Uganda's Political Past
What could have leaded the country to child soldiers issue
Many things could explain why a certain country has to deal with child soldiers issues. In those situations, the country’s political past can be an important explanation to that question. It is the Uganda’s case, which after the ravage of years of political chaos now slowly improves his situation. The country’s political history has leaded his population to many civil wars. We can say without any doubts that violations of the human’s rights, like the training of child soldiers, played a prominent part in those wars.
“In the 1970s and 1980s Uganda was notorious for its human rights abuses […] During this time up to half a million people were killed in state-sponsored violence.” CBC News Africa, http://www.bbc.com/news/world-africa-14107906
This quotation shows how Uganda's problems where known around the world. Before 1962, Uganda’s territory was still a British colony, part of the commonwealth of the Nations. On October 9th, 1962, the Uganda has finally obtained his independence. Unfortunately, the country’s independence raised a lot of question about the political structure. A lot of different ethnic groups coexisting on this territory made a political system that would represent every nations hard to build. In 1962, we can say that Uganda’s political structure was mostly approved by only one of the country’s 4 big nations, the Buganda.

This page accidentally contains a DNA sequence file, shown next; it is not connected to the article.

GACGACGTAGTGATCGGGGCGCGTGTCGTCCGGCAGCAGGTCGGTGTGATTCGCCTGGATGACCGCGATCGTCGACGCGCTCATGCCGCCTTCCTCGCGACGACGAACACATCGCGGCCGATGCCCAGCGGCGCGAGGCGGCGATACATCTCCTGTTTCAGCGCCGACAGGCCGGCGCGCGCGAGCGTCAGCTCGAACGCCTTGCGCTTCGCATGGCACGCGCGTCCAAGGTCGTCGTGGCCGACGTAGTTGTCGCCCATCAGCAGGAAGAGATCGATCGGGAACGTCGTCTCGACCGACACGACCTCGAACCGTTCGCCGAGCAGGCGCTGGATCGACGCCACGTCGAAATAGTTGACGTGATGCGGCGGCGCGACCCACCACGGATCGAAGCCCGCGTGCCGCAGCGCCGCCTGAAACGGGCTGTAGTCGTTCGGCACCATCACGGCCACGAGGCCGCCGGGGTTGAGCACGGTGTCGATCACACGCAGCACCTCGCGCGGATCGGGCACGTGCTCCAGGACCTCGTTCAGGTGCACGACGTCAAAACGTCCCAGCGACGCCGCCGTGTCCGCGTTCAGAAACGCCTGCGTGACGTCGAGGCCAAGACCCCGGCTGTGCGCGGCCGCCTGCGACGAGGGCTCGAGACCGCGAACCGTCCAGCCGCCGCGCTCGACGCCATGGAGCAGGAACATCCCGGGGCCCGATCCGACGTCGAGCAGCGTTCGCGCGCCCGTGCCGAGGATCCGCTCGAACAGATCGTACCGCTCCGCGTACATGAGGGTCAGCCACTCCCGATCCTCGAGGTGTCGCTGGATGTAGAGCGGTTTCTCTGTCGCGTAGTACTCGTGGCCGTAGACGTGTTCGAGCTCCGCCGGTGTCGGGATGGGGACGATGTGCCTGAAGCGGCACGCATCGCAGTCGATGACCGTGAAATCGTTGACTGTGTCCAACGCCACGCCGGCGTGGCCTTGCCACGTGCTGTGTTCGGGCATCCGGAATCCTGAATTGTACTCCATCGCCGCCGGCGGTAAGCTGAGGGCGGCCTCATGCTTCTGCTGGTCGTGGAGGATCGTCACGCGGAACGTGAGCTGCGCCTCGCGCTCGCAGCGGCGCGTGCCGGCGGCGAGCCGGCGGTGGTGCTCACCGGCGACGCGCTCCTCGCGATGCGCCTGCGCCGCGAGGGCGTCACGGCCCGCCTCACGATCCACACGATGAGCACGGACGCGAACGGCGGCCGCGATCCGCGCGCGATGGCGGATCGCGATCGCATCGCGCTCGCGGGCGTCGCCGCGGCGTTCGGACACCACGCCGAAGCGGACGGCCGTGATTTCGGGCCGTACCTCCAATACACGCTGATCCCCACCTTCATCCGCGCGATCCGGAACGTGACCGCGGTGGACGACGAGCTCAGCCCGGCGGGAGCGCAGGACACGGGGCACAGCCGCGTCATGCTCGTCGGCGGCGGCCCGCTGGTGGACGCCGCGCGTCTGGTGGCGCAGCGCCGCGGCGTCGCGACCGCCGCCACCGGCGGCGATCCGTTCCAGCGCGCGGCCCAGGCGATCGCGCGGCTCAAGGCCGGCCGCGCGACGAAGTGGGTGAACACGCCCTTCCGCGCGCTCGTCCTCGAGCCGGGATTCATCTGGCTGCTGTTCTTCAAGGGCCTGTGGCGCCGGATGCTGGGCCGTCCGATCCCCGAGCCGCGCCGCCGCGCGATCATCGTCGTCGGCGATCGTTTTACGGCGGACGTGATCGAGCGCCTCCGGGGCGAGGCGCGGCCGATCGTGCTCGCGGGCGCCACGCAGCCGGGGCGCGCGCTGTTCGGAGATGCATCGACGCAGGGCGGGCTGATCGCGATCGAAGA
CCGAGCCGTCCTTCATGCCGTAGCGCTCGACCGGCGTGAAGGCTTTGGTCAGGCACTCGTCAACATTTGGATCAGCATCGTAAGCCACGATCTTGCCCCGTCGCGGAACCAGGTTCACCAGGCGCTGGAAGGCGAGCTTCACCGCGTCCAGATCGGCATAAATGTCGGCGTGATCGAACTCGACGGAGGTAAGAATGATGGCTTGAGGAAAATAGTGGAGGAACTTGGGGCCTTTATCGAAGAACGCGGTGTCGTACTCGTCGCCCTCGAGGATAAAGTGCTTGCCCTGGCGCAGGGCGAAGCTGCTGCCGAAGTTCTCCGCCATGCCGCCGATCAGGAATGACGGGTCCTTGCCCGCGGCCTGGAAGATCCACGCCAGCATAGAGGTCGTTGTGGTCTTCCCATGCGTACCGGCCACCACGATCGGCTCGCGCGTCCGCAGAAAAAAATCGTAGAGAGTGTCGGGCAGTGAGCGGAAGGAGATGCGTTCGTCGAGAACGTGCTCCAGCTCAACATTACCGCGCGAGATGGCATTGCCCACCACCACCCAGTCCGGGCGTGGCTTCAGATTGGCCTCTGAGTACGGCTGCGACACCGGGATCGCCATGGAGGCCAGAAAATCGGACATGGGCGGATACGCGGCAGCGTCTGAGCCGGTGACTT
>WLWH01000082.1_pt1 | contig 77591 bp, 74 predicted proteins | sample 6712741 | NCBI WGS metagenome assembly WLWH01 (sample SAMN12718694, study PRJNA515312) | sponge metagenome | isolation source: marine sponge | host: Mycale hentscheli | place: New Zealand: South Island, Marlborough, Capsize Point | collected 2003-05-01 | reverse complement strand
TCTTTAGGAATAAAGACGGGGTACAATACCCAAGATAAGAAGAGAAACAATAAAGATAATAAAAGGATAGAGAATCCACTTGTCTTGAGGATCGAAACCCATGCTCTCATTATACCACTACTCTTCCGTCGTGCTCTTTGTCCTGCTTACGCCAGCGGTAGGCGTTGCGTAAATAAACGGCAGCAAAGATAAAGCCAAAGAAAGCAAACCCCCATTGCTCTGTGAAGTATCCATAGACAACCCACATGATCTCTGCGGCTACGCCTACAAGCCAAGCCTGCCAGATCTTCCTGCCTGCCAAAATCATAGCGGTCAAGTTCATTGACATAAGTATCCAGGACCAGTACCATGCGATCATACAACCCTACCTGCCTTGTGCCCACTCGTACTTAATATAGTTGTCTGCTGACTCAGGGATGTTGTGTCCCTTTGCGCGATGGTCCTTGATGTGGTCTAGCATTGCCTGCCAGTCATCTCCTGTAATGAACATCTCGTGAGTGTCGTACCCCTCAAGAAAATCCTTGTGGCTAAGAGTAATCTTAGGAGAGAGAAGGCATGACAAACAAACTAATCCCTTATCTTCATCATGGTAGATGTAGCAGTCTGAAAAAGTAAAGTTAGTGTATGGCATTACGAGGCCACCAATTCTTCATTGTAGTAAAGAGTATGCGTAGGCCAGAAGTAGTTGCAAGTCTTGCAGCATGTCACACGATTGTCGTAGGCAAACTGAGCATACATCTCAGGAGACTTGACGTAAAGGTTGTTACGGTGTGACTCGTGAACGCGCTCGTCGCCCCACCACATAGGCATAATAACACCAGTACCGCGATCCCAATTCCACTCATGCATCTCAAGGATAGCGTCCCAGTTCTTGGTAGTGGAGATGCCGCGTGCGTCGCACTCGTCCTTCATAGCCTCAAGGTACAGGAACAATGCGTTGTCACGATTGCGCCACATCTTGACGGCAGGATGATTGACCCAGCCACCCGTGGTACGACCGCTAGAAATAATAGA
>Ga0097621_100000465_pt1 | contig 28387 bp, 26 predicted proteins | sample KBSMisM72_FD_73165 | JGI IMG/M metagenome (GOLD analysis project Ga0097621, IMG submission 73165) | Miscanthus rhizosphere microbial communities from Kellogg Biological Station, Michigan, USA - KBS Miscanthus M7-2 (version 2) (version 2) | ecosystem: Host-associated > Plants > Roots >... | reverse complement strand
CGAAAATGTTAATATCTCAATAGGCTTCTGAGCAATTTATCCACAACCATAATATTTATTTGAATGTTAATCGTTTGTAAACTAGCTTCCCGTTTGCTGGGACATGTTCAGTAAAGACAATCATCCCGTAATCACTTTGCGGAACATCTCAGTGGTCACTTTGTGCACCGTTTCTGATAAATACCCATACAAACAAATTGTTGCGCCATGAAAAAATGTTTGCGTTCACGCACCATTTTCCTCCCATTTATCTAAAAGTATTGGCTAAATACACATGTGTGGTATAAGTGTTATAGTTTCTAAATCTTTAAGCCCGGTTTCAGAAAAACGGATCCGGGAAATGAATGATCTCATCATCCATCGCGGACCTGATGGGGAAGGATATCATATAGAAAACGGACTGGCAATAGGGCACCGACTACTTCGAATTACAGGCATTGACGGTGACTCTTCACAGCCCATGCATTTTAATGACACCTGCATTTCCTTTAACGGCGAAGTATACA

In 1966, the Prime Minister Milton Obote organised a pusch. He ran the country until 1971, when Idi Amin Dada, a sergeant, took the power from him. We now know that Idi Amin Dada’s government looked more like a dictatorship. In 1979, he was forced to leave the country. Between 1979 and 1986, political anarchy was running the Uganda. Yoweri Museveni’s coup d’état finally takes place in 1986. We could say that his government ends the political chaos that was taking place in Uganda since his creation.
After 20 years of wars and chaos, we can see the Uganda's story has strongly been affected by violence and cruelty. The child soldiers issue can prove it.